Microsoft Office Tutorials and References
In Depth Information
Applying a Font Color
4. In the Font group, click the Font Size arrow to display a list of font sizes, and
then click . The company name changes to 26 points. 26
You can also change the
font size incrementally by
clicking the Increase Font
Size or Decrease Font Size
button in the Font group
on the Home tab.
5. In the Font group, click the Bold button
. The company name is boldfaced.
Next, you’ll format the company slogan.
6. Click cell to make it active. The slogan text is selected. A2
7. In the Font group, click the Font arrow , and then click Cambria . The slogan text
changes to the Cambria font.
8. In the Font group, click the Font Size arrow , and then click . The slogan text 10
changes to 10 points.
9. In the Font group, click the Italic button
. The slogan in cell A2 is italicized.
10. Select the range A4:A6 , click the Bold button in the Font group, and then click
cell . The column labels are bolded. The formatted text is shown in Figure 2-2. A7
Figure 2-2
Formatted cell text
comp any name in 26-point
bold headings font
slogan in 10-poin t,
italic, headings font
bold labels
Applying a Font Color
Color can transform a plain workbook fi lled with numbers and text into a powerful
presentation that captures the user’s attention and adds visual emphasis to the points you
want to make. By default, Excel displays text in a black color font.
Just as it did with fonts, Excel organizes colors into theme and non-theme colors.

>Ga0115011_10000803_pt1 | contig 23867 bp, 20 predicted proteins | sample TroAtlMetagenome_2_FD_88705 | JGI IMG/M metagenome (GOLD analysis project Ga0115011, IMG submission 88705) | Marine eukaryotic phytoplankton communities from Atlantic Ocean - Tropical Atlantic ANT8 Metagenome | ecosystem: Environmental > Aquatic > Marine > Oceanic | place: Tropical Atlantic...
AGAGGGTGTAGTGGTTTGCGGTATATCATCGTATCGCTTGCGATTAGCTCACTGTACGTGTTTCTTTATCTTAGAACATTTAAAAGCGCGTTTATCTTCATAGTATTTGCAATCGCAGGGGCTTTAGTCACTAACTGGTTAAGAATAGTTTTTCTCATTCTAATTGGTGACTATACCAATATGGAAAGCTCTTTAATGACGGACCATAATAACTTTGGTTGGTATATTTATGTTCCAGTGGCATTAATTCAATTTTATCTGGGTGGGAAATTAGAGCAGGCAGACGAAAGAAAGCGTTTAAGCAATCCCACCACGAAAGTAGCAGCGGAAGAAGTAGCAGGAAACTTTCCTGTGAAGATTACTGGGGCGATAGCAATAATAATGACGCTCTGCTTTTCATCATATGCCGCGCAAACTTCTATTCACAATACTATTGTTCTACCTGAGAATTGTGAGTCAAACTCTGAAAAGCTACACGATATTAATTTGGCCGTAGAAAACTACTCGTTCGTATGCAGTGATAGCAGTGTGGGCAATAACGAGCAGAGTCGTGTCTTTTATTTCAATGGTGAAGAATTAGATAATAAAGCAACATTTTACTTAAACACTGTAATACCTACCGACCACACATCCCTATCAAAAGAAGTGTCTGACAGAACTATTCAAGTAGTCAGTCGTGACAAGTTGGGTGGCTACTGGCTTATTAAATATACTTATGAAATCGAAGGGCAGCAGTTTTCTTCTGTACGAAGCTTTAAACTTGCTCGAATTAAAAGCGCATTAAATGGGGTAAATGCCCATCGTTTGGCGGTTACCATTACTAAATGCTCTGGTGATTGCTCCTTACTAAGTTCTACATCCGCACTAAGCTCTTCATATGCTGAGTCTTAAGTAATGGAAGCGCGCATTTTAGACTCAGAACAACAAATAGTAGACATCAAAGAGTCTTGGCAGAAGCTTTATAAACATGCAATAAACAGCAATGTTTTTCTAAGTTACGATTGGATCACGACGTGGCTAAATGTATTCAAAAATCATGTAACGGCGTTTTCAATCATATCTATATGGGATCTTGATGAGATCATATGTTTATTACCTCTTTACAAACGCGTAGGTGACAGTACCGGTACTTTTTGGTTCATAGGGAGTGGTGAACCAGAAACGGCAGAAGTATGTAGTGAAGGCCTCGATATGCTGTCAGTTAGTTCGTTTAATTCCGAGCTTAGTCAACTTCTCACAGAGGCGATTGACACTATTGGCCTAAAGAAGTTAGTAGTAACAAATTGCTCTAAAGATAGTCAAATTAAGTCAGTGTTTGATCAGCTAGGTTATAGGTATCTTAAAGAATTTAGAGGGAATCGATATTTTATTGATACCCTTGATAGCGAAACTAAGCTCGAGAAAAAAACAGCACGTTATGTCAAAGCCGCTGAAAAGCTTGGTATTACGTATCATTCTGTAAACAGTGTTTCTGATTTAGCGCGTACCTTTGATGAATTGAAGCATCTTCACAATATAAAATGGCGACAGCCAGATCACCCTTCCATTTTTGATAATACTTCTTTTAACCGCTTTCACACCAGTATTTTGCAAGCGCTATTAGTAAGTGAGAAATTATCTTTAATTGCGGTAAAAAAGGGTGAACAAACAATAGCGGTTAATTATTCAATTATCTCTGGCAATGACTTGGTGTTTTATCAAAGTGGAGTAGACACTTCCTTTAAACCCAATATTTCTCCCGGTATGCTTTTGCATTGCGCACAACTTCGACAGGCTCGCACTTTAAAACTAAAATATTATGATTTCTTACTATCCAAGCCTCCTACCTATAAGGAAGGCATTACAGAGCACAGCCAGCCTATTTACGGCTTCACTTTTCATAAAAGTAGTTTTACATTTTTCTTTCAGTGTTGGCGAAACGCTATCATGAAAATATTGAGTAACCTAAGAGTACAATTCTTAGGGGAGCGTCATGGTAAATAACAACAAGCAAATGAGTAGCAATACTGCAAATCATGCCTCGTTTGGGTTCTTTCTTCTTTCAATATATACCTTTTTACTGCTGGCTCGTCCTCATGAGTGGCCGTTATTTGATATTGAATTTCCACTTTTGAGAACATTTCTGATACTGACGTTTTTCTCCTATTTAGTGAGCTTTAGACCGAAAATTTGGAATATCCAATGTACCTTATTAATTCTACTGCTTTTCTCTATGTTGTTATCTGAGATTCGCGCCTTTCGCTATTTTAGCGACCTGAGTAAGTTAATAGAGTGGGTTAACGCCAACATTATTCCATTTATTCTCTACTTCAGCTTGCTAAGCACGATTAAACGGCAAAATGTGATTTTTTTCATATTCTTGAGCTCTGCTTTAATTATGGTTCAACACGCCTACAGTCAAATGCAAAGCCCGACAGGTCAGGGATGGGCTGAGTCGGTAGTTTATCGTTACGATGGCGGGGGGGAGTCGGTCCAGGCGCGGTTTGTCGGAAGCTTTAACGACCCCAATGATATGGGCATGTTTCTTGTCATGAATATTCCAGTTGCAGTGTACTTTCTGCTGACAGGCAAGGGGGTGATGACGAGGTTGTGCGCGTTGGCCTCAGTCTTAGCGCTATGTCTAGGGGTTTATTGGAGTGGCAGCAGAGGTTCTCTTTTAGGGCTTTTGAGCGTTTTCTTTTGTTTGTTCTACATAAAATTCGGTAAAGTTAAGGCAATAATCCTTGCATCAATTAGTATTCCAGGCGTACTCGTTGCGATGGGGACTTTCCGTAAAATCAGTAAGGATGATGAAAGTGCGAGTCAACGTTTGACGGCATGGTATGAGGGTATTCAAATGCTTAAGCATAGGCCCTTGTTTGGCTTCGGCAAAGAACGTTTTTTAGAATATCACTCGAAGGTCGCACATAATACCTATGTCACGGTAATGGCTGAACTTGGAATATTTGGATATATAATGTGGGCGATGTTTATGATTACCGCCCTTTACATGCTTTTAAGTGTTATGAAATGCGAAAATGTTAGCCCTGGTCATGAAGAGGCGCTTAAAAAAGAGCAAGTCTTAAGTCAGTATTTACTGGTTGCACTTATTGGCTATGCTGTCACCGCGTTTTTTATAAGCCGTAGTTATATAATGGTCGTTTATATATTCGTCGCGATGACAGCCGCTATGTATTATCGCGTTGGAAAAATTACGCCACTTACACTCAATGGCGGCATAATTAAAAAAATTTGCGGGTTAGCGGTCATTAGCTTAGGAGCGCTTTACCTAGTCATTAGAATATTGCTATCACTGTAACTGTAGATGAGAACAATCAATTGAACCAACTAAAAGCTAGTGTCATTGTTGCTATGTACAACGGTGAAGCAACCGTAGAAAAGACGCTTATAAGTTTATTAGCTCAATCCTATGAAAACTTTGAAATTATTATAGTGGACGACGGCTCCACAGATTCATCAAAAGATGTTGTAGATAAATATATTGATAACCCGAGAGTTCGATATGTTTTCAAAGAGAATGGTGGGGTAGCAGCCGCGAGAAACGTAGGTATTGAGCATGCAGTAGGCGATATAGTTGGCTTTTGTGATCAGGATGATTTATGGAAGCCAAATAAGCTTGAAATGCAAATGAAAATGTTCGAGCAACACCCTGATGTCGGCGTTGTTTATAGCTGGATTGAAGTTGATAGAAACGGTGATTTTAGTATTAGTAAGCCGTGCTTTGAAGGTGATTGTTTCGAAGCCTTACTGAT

Theme colors are the 12 colors that belong to the workbook’s theme. Four colors are
designated for text and backgrounds, six colors are used for accents and highlights, and
two colors are used for hyperlinks (followed and not followed links). These 12 colors are
designed to work well together and to remain readable in all combinations. Each theme
color has fi ve variations, or accents , in which a different tint or shading is applied to the
theme color.
Ten standard colors —dark red, red, orange, yellow, light green, green, light blue,
blue, dark blue, and purple—are always available regardless of the workbook’s theme.
You can also open an extended palette of 134 standard colors. You can create a custom
color by specifying a mixture of red, blue, and green color values, making available
16.7 million custom colors—more colors than the human eye can distinguish. Some
dialog boxes have an automatic color option that uses your Windows default text and
background colors, usually black text on a white background.
Tom wants the labels in the Documentation worksheet to stand out so you will change
the ExerComp title and slogan to blue.
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